Cape Town is Africa's leading art capital but is its art fair African?


Art collectors, museum directors, curators and gallerists from Africa and Europe will descend on Cape Town this week to consume all the art showing in the museum and gallery exhibitions, a new Triennale (in Stellenbosch) and two auctions all timed to coincide with Cape Town’s annual art fair.


All this heightened activity implies that Cape Town has become a vital art capital. In fact, it is the leading one on the African continent, beating Joburg, Lagos, Marrakesh and Dakar, according to our latest publication The South African Art Market: Pricing & Patterns, an 88 page report mapping patterns in South Africa’s major art capitals. However, could this art fair be considered African, given it is owned and directed by an Italian company, Fiera Milano?


Only 50% of the galleries participating in the main parts of the art fair (including Modern and Tomorrow/Future) are African based. Given 37% of those galleries are South African also suggests that it is a quintessentially South African art fair and is not perhaps the fair you would visit to ‘discover’ new African artists – some collectors say 1:54 in London best offers this, but is that an African fair either? What makes an art fair 'African'; its setting, ownership, the art, the national identity of the participants or the visitors?


Perhaps a fair in Africa need not be ‘African’. Maybe the fact that the Italians manage this fair and work at bringing more international collectors, via the European galleries that participate, is positive for the continued strength of this fair and benefits African artists. Certainly, the growth of the Cape Town art ecosystem has been dependent not only on the influx of European visitors but in the galleries based here participating regularly in fairs in Europe – and the US.


In our ambitious mission to map the art ecologies pertaining to contemporary art produced by Africans, we initially adopted a broad view, teasing out its exponential growth across the continent over a period of one decade (2007 to 2017), via the lens of Africa's most high-profile curators. The result, A Decade of Curating - our inaugural report - naturally involved identifying the leading art capitals on the continent. Two of them are located in South Africa (Cape Town and Johannesburg), one in Nigeria (Lagos) and one in Morocco (Marrakesh). Nairobi and Dakar follow in succession and are gradually expanding.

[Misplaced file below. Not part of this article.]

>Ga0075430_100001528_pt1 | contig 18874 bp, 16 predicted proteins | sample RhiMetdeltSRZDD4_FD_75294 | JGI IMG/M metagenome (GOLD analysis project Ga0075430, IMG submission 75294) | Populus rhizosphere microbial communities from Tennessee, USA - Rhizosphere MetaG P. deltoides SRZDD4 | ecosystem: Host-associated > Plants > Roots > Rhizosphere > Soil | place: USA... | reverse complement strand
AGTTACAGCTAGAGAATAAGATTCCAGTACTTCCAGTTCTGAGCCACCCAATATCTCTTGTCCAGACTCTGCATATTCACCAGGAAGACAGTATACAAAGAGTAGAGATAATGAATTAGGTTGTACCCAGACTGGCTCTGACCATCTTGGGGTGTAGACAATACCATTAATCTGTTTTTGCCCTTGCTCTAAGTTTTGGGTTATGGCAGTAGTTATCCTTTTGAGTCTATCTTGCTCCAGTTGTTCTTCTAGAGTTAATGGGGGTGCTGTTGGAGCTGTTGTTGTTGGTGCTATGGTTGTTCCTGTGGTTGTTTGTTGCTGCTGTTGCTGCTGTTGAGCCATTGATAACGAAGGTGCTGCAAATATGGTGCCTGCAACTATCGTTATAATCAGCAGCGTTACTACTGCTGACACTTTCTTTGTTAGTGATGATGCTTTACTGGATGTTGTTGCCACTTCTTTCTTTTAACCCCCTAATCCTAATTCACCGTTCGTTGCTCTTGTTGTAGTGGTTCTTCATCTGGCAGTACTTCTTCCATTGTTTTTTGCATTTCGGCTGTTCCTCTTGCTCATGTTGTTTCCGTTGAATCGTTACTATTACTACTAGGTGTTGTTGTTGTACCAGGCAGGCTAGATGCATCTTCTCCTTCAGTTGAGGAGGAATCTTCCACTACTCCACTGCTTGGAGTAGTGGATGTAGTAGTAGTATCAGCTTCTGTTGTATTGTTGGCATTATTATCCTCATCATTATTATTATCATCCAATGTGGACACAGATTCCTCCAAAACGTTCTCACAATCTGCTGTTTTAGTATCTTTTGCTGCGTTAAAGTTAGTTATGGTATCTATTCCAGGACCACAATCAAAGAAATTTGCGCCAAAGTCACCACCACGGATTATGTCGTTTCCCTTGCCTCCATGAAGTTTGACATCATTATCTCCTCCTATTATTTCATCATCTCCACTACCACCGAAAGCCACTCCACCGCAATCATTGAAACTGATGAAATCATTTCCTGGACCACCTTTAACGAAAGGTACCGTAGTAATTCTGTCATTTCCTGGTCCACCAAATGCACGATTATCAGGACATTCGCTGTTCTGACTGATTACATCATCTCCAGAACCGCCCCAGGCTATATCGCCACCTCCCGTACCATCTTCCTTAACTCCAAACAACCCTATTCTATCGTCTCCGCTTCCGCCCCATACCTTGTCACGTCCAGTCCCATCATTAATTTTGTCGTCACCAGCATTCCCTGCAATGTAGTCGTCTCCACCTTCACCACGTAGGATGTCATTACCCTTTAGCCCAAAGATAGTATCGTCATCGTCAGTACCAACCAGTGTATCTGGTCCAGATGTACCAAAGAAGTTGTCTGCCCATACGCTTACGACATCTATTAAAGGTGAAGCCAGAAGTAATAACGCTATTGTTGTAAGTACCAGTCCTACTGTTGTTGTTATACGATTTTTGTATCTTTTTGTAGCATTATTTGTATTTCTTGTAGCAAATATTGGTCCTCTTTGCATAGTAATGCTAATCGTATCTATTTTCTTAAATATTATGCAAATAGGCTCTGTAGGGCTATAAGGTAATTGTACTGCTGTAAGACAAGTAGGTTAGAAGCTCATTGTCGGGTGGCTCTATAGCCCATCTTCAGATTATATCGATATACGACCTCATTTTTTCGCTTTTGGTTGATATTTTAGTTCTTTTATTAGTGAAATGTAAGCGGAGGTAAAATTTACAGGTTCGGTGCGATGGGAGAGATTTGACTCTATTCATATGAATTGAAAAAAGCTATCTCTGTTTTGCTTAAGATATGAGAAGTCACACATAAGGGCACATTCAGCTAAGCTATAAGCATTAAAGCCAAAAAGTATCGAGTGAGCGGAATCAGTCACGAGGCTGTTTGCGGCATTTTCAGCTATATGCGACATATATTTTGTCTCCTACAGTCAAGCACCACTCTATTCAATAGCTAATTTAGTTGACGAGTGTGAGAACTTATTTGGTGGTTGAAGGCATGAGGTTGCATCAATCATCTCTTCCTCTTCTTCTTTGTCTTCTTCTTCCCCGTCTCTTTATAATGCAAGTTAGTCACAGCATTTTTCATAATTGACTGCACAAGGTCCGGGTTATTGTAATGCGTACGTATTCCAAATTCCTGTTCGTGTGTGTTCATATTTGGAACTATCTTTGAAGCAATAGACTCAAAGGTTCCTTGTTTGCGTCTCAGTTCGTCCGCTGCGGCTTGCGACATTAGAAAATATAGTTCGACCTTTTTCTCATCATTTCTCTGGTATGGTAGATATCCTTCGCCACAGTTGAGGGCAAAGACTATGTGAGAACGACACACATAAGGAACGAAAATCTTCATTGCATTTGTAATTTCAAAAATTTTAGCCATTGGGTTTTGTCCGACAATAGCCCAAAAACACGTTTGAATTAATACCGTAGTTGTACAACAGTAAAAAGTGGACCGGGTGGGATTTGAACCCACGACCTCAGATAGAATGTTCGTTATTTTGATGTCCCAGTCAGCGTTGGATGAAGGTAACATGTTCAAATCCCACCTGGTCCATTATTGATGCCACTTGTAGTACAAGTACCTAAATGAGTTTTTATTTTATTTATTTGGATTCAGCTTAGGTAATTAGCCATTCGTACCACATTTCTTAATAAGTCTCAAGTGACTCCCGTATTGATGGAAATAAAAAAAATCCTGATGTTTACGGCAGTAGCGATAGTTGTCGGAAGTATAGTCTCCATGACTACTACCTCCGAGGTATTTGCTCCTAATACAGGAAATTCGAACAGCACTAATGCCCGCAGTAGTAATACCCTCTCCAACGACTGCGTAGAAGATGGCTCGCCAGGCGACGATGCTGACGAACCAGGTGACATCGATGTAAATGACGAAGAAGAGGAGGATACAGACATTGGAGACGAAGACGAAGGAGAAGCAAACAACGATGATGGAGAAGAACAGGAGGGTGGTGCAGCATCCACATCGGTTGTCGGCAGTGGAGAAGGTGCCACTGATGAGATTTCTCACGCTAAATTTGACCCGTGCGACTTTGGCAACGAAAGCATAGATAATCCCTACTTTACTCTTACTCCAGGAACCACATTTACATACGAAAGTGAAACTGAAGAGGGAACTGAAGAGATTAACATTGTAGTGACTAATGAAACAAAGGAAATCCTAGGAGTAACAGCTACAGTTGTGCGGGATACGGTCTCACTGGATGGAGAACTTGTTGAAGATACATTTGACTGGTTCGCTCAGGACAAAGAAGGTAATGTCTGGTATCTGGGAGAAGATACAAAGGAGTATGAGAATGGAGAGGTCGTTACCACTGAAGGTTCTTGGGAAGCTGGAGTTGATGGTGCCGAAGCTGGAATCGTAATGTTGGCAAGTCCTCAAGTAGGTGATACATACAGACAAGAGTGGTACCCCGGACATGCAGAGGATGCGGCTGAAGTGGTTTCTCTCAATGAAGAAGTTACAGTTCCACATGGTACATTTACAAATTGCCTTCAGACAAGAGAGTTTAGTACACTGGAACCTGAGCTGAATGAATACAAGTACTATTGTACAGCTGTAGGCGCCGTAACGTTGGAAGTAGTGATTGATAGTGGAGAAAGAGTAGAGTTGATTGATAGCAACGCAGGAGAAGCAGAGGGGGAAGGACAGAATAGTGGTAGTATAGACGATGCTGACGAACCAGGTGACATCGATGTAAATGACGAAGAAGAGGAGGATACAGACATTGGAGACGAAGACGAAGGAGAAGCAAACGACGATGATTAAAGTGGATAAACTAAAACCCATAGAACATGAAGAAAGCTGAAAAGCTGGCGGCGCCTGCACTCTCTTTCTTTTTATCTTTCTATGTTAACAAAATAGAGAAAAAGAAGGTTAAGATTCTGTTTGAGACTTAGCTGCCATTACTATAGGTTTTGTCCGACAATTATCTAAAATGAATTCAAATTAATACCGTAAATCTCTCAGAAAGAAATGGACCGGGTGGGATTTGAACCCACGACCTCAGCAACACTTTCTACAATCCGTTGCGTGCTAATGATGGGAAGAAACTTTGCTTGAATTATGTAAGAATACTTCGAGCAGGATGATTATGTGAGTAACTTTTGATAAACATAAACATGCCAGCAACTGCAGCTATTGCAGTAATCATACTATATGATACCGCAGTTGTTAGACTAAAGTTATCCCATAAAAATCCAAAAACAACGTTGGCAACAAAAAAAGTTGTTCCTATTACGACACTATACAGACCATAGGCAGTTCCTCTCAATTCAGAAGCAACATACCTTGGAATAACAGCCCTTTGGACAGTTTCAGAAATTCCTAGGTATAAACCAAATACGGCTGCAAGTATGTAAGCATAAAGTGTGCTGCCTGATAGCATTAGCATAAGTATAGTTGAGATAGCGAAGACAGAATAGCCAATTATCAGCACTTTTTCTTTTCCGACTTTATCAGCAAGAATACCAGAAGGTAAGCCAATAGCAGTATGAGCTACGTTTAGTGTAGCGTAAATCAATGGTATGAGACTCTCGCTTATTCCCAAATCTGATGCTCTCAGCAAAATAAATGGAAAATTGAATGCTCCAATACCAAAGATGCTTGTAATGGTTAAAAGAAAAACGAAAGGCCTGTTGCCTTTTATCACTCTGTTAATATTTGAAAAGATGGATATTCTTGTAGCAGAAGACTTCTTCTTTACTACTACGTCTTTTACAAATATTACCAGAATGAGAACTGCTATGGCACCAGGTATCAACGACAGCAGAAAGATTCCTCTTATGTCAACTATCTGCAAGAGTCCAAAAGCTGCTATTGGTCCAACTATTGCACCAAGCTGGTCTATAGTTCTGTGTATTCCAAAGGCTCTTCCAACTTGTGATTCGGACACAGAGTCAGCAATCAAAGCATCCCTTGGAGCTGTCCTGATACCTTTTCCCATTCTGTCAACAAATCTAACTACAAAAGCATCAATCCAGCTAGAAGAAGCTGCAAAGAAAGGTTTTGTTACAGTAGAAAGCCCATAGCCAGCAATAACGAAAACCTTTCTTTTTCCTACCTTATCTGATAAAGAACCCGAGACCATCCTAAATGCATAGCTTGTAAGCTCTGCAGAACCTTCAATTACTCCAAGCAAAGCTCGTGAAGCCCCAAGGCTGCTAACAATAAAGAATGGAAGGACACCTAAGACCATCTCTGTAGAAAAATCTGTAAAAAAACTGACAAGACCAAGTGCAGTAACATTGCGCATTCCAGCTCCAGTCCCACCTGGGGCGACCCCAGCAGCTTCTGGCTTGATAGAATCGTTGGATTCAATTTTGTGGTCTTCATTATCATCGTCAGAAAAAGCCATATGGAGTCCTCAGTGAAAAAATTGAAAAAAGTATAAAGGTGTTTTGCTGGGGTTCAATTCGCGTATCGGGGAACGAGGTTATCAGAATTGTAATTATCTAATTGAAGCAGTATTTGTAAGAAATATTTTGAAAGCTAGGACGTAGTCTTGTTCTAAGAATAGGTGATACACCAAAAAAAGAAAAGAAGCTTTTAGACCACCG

African contemporary art may be perceived as a homogenous 'category' of art, but our on-the-ground reports from various art capitals across the African continent have revealed not only national, but also regional differences in terms of how each is structured, as well as the type and quantity of art platforms and the entities that operate as the gatekeepers, the dominant validating authority. The regional differences that inform the differences between the Cape Town and Johannesburg art capitals are ideal examples of this reality.

As a result, the South African art ecosystem is best understood as one made up of two systems that are interlinked, compete with and feed off one another. Differing social, spatial and political conditions in these two major cities, shaped by the legacy of apartheid and how it has, and has not, been dismantled, undoubtedly inform their ecosystems, together with the demographics of the artists, collectors and even the focus of the art produced in each city.


Joburg may boast more art fairs, corporate art museums and galleries, however there are a higher concentration of second, third and fourth tier galleries in Cape Town than in Joburg. The private art museums in Cape Town – such as the Zeitz Museum of Contemporary African Art and the Norval Foundation - were found to carry more institutional weight than those in Joburg. More contemporary (defined as being produced after 1980) lots were offered by the major South African auction houses (Strauss & Co and Aspire Art Auctions) in Cape Town in 2018. This figure is set to rise this year as a new auction, staged by Aspire and Piasa, the Paris based auction house, and a larger contemporary one, by Strauss & Co, are timed to exploit the attention the art fair in this city is expected to generate in February.


Cape Town also boasts the largest art fair on the continent. Over sixty galleries will participate in the main sections (excluding NGOs, editioned art studios and art magazines) of the Investec Cape Town Art Fair this year, opposed to a total of 24 in Latitudes (Joburg) in 2019 and a mere 20 in Art Joburg and Art X Lagos in 2019. Only 20 will participate in 1:54 Marrakesh - taking place in February 22. There is also strong participation in the Cape Town art fair by galleries based in Europe (43% in 2020); further implying that this city is the major art hub on the continent.


Cape Town’s status as Africa’s leading art capital has less to do with developments or the growth of a collector base in this city – though many Europeans live here or have second homes in this city. Local galleries are dependent on sales to visitors – some gallerists we spoke to estimated that up to 70% of their revenue is due to this audience.

As such a European-led-managed art fair with close links to European galleries and collectors perhaps best suits this art capital and will further ensure its growth, particularly given the dire economic conditions in South Africa.

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